Blackmore End, Beazely End, Four Ashes, and Rotten End, are smaller areas of habitation around Wethersfield extending about two miles West and South West of the Wethersfield church.
Henry de Cornhill held the manor of Wethersfield in the twelfth century, and his heiress carried it in marriage to Hugh de Neville, father of the author of that ancient record near “Testa de Neville.” In 1463, the manor reverted to the Crown, and was annexed to the Duchy of Lancaster, and afterwards held by various families, of the Honor of Clare. Henry VIII. gave it, in exchange, to Sir John Wentworth, of Codham Hall, a fine old mansion near the Blackwater, about 2 miles South East of the village, where the De Codham family were seated many generations after the Conquest, and where they had an extensive park, now converted into fields.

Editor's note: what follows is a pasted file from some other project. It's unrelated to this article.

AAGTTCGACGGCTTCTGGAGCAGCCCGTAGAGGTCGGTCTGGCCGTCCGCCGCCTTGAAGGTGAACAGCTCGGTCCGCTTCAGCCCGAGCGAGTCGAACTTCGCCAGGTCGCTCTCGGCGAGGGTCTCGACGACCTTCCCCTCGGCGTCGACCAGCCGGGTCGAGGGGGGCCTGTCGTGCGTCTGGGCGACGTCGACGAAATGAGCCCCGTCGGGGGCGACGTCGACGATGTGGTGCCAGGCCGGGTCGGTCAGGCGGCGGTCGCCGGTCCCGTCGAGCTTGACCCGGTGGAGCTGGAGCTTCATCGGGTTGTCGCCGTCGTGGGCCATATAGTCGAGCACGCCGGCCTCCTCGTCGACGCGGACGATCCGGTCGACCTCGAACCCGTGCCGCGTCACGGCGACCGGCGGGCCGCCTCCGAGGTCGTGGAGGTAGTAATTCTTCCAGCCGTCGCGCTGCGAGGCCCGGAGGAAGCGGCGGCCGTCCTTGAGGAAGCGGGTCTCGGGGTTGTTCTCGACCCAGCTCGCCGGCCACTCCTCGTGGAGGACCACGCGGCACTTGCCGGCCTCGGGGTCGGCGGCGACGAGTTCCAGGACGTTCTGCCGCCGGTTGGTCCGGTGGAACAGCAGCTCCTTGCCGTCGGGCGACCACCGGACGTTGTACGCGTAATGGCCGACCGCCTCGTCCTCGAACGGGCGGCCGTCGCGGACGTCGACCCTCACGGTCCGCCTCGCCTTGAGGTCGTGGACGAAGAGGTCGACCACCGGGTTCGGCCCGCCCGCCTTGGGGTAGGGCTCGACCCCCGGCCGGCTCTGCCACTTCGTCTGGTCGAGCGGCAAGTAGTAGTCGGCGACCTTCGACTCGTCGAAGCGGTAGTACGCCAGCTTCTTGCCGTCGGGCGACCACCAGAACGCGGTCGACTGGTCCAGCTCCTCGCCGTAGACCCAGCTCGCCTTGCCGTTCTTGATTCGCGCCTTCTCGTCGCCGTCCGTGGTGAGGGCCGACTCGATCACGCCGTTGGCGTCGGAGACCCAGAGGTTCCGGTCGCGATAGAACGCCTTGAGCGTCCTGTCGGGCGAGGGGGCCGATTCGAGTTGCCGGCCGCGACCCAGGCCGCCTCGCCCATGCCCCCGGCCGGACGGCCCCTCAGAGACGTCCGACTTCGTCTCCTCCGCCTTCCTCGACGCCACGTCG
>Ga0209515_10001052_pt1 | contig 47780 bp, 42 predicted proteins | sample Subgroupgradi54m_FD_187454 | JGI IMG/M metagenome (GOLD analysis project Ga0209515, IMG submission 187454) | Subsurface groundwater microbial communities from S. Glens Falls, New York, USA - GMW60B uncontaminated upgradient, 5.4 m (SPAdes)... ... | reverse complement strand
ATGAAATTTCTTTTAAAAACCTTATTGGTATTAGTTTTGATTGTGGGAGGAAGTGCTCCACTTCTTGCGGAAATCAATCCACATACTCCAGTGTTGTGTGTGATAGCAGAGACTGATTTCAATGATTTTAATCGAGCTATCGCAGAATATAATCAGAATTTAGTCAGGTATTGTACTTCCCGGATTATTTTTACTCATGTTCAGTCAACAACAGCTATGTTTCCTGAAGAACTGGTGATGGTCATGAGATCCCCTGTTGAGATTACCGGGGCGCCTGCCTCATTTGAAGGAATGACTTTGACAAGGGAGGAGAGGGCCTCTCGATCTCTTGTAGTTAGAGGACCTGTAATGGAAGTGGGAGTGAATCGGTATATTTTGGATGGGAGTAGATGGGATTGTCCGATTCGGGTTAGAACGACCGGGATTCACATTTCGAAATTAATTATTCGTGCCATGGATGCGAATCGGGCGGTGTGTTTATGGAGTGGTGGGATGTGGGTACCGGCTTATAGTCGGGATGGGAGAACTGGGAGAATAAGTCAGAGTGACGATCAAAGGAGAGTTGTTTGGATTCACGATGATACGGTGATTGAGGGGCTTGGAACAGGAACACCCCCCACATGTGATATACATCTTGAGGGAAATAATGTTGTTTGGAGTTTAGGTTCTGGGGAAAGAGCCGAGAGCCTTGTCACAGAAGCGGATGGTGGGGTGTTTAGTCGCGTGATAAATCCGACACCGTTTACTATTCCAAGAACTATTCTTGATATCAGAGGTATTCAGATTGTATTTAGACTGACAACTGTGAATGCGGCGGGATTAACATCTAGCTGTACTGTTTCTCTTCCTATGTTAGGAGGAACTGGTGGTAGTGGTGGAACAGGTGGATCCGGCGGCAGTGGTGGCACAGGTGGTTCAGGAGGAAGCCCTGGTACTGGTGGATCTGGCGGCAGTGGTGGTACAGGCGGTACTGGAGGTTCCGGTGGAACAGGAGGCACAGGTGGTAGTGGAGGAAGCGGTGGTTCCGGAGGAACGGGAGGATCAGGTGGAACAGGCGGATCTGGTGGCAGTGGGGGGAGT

The Clerks, Coggeshall, Cornwillis, Livermore and other ancient families were formerly landowners here. Summmer’s Hall, the handsome residence of Mr. Joseph Cornell, is near Beazeley End, and was formerly the seat of the Semenour family. At Blackmore End are visible remains of a large moat, supposed to have encompassed the ancient seat of the Nevilles, near which was a chapel, in a field where foundations have often been ploughed up.
The four smaller hamlets around Wethersfield are tranquil and beautiful with peaceful walks across open country side, interesting buildings and churches, and a brewery.
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